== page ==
2. Right click on the Addressbook and select "Generate Test Code"
    3. In your workspace you find a new project called at.bestsolution.addressbook.core.model.addressbook.tests
  2. Open "at.bestsolution.addressbook.core.model.addressbook.tests.BaseObjectTest"
  3. Navigate to testAddPropertyChangeListener__PropertyChangeListener()
  4. remove @generated from the JavaDoc
  5. Write the Test-Case for the addPropertyChangeListener:
    1. Check that Listener is added
    2. Check that adding the listener is not triggering a change event
    3. Check that setting an attribute triggers a change event
    public void testAddPropertyChangeListener__PropertyChangeListener() {
        BaseObject o = AddressbookFactory.eINSTANCE.createBaseObject();
        final int[] val = new int[] { 0 };
    
        assertNotNull(o);
        PropertyChangeListener l = new PropertyChangeListener() {
            public void propertyChange(PropertyChangeEvent evt) {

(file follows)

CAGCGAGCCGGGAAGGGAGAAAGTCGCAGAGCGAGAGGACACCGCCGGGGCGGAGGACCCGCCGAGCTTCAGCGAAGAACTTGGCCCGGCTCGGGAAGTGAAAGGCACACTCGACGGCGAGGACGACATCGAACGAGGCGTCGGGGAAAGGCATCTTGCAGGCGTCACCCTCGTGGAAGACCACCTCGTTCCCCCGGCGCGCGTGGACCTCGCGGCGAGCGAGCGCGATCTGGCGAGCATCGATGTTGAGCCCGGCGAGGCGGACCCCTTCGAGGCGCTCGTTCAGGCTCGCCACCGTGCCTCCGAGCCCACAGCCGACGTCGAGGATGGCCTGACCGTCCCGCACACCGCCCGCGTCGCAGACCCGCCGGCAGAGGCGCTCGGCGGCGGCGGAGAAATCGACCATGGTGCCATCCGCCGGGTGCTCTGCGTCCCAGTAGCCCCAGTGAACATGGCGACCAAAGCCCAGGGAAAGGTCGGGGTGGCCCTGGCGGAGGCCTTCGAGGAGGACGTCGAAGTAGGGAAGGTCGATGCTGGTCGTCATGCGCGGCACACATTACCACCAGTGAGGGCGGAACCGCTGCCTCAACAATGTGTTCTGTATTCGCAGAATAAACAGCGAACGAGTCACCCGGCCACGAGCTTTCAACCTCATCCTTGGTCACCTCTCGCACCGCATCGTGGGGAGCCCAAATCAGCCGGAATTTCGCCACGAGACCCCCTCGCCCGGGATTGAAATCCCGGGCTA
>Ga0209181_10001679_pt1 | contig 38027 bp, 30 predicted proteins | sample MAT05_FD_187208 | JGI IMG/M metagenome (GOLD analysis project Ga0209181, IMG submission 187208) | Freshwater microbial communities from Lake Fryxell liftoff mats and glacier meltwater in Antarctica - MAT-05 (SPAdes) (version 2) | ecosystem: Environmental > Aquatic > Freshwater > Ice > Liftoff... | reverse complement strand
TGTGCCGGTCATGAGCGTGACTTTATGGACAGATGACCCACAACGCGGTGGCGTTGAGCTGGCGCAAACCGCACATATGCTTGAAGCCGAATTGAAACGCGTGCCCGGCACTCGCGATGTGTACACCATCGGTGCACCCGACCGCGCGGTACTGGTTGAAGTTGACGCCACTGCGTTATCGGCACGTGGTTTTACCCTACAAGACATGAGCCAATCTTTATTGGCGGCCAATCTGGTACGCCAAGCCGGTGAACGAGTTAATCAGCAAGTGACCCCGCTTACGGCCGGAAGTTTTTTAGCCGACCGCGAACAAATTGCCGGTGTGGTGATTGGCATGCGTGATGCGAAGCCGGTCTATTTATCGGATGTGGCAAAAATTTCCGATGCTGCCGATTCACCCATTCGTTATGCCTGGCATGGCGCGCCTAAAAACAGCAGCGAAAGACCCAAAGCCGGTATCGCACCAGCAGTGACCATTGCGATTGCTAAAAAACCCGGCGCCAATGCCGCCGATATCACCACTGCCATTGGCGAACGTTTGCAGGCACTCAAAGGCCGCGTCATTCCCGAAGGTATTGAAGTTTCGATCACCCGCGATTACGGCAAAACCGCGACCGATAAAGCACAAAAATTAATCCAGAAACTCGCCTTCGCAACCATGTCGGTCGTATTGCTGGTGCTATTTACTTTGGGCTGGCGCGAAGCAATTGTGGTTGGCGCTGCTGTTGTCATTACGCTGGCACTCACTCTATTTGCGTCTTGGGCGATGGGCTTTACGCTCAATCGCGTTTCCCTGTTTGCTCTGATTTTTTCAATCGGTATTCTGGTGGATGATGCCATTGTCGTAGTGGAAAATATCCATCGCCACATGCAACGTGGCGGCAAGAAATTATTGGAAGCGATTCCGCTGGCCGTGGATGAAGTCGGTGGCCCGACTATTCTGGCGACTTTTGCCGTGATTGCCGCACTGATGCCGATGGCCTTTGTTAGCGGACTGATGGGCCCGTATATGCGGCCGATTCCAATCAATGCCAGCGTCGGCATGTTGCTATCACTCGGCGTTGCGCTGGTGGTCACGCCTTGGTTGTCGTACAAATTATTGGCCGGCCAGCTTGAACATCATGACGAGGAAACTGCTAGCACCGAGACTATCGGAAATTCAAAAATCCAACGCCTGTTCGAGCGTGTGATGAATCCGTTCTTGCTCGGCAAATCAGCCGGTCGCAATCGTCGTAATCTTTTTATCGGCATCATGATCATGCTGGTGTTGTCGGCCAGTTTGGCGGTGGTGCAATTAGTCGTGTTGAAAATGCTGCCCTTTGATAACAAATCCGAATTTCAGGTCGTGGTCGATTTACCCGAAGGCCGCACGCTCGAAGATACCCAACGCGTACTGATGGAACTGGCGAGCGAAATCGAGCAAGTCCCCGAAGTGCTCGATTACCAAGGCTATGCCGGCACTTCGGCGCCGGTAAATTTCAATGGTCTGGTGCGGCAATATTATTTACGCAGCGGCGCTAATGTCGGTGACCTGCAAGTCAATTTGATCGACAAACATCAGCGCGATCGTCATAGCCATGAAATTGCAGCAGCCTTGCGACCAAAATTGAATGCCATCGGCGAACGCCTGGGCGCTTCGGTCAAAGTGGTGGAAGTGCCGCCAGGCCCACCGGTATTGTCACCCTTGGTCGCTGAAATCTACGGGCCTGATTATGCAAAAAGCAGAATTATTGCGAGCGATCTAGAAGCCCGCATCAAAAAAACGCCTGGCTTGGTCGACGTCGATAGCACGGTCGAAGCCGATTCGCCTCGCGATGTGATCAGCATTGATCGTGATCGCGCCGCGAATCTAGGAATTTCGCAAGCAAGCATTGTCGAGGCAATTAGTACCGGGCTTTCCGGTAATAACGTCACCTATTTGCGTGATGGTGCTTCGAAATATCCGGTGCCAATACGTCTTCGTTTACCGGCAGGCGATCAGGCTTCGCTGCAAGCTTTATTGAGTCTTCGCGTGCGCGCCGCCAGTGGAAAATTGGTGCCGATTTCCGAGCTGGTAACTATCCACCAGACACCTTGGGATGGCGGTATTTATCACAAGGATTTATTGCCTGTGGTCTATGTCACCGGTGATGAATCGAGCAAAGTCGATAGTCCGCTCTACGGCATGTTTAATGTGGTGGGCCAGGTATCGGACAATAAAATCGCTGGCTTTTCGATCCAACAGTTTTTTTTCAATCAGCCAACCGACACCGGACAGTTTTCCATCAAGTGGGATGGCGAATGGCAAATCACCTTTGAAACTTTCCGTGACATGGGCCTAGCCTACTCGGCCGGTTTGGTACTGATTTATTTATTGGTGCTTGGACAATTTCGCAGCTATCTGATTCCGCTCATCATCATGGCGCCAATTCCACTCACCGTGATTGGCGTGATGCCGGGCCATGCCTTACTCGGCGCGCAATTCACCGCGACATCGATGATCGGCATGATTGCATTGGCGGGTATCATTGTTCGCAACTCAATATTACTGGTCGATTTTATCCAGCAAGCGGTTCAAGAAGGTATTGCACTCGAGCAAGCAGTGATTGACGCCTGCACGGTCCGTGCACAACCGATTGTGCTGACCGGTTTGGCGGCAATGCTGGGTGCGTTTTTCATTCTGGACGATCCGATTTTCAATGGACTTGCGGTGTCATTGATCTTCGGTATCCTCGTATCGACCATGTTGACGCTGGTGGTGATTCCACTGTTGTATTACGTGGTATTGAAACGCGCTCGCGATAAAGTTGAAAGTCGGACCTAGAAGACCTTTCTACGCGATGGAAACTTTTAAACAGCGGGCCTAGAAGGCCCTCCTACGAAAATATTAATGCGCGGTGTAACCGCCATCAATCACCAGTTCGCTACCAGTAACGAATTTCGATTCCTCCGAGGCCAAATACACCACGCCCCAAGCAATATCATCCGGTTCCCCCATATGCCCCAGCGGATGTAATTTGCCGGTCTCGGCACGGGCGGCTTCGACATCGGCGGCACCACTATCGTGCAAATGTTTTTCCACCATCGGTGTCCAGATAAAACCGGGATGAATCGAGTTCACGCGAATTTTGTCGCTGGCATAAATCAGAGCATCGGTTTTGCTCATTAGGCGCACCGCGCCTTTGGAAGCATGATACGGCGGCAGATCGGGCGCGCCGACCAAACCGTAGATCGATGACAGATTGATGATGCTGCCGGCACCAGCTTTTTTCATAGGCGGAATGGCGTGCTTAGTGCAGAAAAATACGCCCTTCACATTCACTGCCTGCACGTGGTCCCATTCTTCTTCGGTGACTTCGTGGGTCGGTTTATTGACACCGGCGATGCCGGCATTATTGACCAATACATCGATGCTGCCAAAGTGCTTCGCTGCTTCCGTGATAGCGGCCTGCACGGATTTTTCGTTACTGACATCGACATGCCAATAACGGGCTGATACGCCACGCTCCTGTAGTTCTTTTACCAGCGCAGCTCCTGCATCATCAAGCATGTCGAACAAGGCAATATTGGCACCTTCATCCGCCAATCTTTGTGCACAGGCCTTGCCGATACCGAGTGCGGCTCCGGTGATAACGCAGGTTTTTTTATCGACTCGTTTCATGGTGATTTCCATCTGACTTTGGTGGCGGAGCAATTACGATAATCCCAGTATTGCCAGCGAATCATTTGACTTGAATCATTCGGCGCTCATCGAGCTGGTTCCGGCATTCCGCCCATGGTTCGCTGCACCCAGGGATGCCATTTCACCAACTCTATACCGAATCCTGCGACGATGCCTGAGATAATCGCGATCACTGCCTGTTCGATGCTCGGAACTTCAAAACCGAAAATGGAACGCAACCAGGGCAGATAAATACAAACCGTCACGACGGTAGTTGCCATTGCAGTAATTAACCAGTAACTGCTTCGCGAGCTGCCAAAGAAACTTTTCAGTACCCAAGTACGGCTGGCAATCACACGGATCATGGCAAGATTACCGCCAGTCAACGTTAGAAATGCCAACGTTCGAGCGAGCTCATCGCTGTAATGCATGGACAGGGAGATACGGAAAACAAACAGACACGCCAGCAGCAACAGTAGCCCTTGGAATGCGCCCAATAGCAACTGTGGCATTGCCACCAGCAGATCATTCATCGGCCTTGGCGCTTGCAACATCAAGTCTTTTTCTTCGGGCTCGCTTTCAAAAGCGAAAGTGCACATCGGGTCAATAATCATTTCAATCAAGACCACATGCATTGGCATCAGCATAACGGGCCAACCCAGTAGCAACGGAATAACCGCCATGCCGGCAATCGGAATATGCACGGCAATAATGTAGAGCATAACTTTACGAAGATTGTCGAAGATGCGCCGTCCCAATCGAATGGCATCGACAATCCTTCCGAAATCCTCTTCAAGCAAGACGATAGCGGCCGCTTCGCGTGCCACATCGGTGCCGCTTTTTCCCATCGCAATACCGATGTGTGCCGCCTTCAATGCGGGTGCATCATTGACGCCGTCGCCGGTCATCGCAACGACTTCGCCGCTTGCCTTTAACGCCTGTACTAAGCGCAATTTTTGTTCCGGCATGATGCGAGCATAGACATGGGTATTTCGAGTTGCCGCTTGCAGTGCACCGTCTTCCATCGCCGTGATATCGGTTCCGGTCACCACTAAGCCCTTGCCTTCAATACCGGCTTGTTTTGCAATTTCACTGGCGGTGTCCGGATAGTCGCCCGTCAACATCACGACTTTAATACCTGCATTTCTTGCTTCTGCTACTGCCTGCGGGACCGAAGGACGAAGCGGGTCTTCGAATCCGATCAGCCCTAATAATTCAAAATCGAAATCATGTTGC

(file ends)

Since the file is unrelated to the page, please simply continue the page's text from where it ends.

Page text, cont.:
assertEquals("id",evt.getPropertyName());
                assertEquals(0, ((Number)evt.getOldValue()).intValue());
                assertEquals(1,((Number)evt.getNewValue()).intValue());
                val[0]++;
            }
        };
        o.addPropertyChangeListener(l);
    
        PropertyChangeListener[] ls = o.getPropertyChangeSupport().getPropertyChangeListeners();
    
        assertEquals("The listener doesn't seem to be added.", ls.length, 1);
    
        boolean found = false;
        for( PropertyChangeListener t: ls ) {
            if( t == l ) {
                found = true;
            }
        }